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The ubiquity of photography and social media today makes it hard to imagine a time when it was not possible for ordinary people to take their own pictures and send them with short messages over long distances. But it was revolutionary when the Eastman Kodak Company, in 1903, unveiled a new postcard camera that produced a postcard-size negative that could print directly onto a blank card. Suddenly almost anyone, amateurs and entrepreneurial photographers alike, could take a picture―of neighbors at home and at work, local celebrations, newsworthy disasters, sightseeing trips―and turn it into a postcard.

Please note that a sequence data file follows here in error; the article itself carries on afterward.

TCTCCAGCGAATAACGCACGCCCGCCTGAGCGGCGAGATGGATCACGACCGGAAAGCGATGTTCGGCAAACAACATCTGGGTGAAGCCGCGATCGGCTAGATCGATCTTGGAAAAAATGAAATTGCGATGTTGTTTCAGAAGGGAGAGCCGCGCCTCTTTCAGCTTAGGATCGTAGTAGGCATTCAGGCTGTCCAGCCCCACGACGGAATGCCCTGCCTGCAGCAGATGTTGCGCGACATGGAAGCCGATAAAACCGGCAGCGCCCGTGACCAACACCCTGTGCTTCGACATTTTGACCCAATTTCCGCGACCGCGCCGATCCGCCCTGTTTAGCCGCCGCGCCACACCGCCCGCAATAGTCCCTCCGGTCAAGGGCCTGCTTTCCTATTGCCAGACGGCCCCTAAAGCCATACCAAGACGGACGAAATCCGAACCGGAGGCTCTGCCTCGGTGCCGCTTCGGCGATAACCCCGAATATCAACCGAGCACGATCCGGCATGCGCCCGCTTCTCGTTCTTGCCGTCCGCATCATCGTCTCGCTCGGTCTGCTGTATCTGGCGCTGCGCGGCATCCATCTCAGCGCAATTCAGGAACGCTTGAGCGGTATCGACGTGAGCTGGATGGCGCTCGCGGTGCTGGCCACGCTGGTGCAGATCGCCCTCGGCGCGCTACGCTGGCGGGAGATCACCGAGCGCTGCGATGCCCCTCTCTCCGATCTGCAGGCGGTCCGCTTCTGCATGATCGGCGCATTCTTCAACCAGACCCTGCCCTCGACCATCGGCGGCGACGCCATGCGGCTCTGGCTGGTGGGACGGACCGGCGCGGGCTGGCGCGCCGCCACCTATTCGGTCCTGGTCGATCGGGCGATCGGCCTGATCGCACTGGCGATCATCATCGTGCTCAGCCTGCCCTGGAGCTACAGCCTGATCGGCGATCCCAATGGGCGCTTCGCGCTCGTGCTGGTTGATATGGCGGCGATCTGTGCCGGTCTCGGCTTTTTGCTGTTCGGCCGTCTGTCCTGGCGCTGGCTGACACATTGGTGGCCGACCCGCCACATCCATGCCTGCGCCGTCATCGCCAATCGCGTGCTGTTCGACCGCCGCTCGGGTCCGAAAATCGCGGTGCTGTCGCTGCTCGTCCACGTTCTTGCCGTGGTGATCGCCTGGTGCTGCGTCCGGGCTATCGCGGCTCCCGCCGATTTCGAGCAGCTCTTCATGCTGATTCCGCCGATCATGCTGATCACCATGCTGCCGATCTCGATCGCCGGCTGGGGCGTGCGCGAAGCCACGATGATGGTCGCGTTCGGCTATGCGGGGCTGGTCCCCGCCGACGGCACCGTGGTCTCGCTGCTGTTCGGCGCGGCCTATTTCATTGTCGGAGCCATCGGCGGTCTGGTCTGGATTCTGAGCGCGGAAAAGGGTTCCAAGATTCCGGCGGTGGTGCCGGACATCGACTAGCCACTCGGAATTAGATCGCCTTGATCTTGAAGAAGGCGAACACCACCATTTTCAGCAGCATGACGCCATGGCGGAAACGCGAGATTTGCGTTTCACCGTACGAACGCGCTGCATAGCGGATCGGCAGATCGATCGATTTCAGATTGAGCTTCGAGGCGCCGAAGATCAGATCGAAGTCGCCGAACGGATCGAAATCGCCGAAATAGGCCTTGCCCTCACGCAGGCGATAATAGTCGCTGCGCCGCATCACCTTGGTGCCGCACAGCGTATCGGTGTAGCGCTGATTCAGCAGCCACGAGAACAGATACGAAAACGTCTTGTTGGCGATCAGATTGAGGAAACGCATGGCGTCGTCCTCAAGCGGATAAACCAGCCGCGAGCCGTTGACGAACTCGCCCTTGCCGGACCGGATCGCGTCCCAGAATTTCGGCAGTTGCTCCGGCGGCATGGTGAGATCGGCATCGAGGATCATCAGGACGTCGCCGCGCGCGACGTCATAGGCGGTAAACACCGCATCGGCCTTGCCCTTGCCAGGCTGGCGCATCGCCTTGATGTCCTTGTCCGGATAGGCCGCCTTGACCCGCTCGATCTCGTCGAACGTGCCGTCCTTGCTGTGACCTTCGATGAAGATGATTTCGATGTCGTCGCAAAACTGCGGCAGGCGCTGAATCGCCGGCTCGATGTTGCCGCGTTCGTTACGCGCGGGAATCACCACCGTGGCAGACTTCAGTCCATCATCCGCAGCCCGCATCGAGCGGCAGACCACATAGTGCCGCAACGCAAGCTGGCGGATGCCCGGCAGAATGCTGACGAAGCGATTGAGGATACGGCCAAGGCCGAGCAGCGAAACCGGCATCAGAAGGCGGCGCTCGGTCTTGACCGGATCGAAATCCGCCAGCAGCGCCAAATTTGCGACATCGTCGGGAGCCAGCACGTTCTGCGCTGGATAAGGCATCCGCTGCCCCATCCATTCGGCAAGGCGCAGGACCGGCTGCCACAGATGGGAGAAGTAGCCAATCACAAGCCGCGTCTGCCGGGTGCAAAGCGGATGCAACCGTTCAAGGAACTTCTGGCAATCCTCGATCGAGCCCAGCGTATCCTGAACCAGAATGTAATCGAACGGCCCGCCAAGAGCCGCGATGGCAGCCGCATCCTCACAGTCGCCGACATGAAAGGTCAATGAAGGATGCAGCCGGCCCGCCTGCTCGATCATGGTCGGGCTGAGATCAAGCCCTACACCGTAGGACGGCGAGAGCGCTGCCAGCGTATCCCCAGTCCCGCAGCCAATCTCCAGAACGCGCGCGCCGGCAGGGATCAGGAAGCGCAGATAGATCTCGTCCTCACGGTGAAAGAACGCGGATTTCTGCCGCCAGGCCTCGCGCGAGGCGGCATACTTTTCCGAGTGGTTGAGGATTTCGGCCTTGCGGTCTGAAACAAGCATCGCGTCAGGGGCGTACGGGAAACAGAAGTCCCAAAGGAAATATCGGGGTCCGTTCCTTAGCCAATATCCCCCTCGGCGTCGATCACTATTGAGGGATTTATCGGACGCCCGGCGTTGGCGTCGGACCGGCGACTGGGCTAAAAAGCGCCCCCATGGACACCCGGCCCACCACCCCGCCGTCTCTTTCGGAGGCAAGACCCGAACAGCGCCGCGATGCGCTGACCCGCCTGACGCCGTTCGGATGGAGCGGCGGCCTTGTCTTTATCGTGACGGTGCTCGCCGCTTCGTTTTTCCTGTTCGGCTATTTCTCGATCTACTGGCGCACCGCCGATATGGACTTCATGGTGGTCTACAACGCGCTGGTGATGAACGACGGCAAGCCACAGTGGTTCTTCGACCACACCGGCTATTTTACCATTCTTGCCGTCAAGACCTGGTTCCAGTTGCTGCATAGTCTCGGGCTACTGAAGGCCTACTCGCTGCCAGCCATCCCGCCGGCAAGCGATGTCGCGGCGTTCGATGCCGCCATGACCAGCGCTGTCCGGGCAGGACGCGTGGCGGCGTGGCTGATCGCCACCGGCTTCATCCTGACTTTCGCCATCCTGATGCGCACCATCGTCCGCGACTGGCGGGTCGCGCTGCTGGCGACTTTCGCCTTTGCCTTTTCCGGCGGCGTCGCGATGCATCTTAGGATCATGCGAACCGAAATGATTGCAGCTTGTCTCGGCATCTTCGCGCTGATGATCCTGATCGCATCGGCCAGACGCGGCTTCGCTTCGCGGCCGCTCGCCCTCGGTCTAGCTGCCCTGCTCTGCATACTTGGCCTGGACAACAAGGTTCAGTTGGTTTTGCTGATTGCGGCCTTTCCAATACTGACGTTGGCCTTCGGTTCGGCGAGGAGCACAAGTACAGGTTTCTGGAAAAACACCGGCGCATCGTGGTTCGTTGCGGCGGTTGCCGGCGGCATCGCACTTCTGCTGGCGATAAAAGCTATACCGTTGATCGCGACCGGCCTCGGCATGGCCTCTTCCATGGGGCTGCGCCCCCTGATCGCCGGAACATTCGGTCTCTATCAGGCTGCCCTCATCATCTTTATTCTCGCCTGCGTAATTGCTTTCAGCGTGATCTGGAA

This book captures this moment in the history of communications―from around 1900 to 1930―through a generous selection of what came to be known as “real photo postcards” from the extensive Leonard A. Lauder Postcard Archive. As the formality of earlier photography falls away, these postcards remind us that the past was occupied by people with distinct and individual stories, dramatic, humorous, puzzling and surprising.